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Legislative Assembly for the ACT: 1998 Week 2 Hansard (19 May) . . Page.. 315 ..

MR STANHOPE (continuing):

in the context of this debate. The scrutiny of Bills committee's report was tabled this morning. It is a pity that it was tabled only in the last few minutes. We are now debating the matter and we really have not had time to ponder the significance of what the scrutiny of Bills committee said. The committee felt it needed to draw to the attention of the Assembly the potential impact of the proposed amendments on the range of choices which would be open to a sentencing judge or magistrate. The next bit concerns me to some extent because I am not 100 per cent sure what it means. The report says:

It is however impossible at this point to predict just what effect (if any) there might be in this respect.

The scrutiny of Bills committee goes on to state:

The Explanatory Memorandum states that these amendments would
"reinstate the relevant common law" as it stood prior to the enactment of the Crimes (Amendment) Act (No. 2) 1993. There will be difficulties if this is taken as a guide to the operation of these amendments. The common law is not a static body of principle, and particularly so in respect of sentencing principles.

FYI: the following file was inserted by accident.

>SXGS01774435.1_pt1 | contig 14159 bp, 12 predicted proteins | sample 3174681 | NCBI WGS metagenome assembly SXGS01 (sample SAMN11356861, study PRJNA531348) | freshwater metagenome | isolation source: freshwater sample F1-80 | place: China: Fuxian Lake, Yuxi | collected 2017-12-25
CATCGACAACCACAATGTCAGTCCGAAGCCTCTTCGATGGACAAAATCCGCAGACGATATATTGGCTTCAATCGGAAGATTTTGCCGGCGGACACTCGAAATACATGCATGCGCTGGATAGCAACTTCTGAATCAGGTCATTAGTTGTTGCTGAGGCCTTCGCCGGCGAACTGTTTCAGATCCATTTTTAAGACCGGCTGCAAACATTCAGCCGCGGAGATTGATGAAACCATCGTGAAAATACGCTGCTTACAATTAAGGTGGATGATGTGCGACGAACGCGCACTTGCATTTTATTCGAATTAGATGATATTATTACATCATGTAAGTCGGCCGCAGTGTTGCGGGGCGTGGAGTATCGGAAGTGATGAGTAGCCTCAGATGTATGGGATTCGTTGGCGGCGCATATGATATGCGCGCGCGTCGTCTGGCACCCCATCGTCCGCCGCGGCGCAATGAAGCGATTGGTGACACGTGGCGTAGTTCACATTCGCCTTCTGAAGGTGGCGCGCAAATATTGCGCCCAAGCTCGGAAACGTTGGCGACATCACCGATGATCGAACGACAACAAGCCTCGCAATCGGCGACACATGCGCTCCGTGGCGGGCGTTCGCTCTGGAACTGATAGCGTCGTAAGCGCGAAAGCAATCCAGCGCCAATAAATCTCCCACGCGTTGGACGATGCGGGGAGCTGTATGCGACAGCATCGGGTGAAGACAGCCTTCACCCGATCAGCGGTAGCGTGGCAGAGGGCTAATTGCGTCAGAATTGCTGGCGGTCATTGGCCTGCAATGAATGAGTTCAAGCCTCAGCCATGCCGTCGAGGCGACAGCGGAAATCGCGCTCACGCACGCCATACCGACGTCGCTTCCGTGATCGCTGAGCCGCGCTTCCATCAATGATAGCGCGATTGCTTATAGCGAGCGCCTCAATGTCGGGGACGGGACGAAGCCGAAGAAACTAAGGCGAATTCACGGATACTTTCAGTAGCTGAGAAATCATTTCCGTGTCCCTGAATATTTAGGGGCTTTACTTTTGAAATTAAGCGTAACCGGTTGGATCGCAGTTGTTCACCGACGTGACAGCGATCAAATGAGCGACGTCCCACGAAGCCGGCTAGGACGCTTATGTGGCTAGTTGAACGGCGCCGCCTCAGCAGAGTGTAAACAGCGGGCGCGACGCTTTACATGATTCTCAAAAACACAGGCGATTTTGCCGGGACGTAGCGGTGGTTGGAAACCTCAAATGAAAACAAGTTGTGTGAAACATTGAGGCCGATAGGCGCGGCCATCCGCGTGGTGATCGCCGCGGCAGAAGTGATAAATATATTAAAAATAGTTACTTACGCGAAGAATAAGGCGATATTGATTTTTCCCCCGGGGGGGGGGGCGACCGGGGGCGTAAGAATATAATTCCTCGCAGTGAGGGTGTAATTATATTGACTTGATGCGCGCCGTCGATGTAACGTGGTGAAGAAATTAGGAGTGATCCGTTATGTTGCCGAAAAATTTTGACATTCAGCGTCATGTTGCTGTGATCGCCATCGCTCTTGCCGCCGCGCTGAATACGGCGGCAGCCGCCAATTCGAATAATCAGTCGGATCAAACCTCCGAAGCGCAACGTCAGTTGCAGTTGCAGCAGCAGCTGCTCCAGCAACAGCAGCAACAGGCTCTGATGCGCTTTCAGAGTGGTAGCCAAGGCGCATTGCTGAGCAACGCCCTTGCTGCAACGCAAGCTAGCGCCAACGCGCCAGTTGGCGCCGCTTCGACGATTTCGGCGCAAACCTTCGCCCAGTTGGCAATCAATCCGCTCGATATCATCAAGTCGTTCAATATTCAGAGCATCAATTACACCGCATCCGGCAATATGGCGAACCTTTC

The scrutiny of Bills committee recommends:

It would be undesirable for a sentencing court to attempt to ascertain the state of the common law in 1993 as a guide.

I think there are some matters there that really do need further development. I think the concern which the scrutiny of Bills committee expressed about the legislation should be taken into account by the Assembly in determining whether or not to agree to these amendments.

I think I have explained the basis of our objection to the Bill, Mr Speaker. I am not sure that there is all that much more I can add. We should not, as a community, accept this amendment. It is quite unnecessary. There seems to have been some attempt by the Government, in its explanatory memorandum on this Bill, to indicate or to suggest that there are concerns within the courts, within the judiciary, about the factors which courts should take into account. The issue is whether or not rehabilitation of a prisoner is a more worthy goal or a higher ideal in terms of sentencing than punishment.

The Government relies on a decision of the Full Federal Court of last year to indicate that there is some uncertainty. The court in that case did find that there was not a difficulty in relation to the strata of matters which should be taken into account. I think the court felt quite comfortable. Chief Justice Miles, who dissented in that case, did express some concern. The Government is running the line that because it was not a unanimous decision the way is left open for an appeal to the High Court; that because of the possibility of an appeal to the High Court from a Full Federal Court decision there is uncertainty in the law, and there is some confusion within our judiciary about the matters that should be taken into account in sentencing.

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